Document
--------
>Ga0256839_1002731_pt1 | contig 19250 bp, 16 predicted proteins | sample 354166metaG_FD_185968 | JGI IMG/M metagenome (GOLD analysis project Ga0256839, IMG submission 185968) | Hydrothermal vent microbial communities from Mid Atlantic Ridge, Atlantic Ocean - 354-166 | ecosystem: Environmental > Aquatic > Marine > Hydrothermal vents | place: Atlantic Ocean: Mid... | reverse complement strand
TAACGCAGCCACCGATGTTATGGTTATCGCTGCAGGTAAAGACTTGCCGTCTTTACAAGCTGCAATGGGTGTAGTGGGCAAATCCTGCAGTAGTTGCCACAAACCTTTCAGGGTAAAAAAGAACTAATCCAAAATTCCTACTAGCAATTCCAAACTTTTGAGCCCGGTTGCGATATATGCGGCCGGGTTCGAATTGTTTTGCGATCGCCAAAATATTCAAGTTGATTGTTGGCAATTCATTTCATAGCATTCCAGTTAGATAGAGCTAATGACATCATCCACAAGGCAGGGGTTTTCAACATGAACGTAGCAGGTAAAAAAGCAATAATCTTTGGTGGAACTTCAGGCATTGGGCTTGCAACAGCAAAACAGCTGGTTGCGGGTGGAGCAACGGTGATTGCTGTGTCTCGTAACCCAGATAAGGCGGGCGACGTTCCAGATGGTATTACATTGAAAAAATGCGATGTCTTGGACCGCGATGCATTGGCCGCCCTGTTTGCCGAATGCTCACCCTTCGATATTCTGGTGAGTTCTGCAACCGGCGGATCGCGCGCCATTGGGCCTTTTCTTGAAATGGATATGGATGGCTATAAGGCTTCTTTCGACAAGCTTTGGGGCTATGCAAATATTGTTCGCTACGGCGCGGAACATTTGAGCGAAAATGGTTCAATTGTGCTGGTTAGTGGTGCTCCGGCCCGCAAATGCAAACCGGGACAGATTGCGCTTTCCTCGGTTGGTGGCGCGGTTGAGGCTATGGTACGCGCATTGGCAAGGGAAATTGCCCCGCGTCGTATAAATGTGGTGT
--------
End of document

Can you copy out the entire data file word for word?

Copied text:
>Ga0256839_1002731_pt1 | contig 19250 bp, 16 predicted proteins | sample 354166metaG_FD_185968 | JGI IMG/M metagenome (GOLD analysis project Ga0256839, IMG submission 185968) | Hydrothermal vent microbial communities from Mid Atlantic Ridge, Atlantic Ocean - 354-166 | ecosystem: Environmental > Aquatic > Marine > Hydrothermal vents | place: Atlantic Ocean: Mid... | reverse complement strand
TAACGCAGCCACCGATGTTATGGTTATCGCTGCAGGTAAAGACTTGCCGTCTTTACAAGCTGCAATGGGTGTAGTGGGCAAATCCTGCAGTAGTTGCCACAAACCTTTCAGGGTAAAAAAGAACTAATCCAAAATTCCTACTAGCAATTCCAAACTTTTGAGCCCGGTTGCGATATATGCGGCCGGGTTCGAATTGTTTTGCGATCGCCAAAATATTCAAGTTGATTGTTGGCAATTCATTTCATAGCATTCCAGTTAGATAGAGCTAATGACATCATCCACAAGGCAGGGGTTTTCAACATGAACGTAGCAGGTAAAAAAGCAATAATCTTTGGTGGAACTTCAGGCATTGGGCTTGCAACAGCAAAACAGCTGGTTGCGGGTGGAGCAACGGTGATTGCTGTGTCTCGTAACCCAGATAAGGCGGGCGACGTTCCAGATGGTATTACATTGAAAAAATGCGATGTCTTGGACCGCGATGCATTGGCCGCCCTGTTTGCCGAATGCTCACCCTTCGATATTCTGGTGAGTTCTGCAACCGGCGGATCGCGCGCCATTGGGCCTTTTCTTGAAATGGATATGGATGGCTATAAGGCTTCTTTCGACAAGCTTTGGGGCTATGCAAATATTGTTCGCTACGGCGCGGAACATTTGAGCGAAAATGGTTCAATTGTGCTGGTTAGTGGTGCTCCGGCCCGCAAATGCAAACCGGGACAGATTGCGCTTTCCTCGGTTGGTGGCGCGGTTGAGGCTATGGTACGCGCATTGGCAAGGGAAATTGCCCCGCGTCGTATAAATGTGGTGT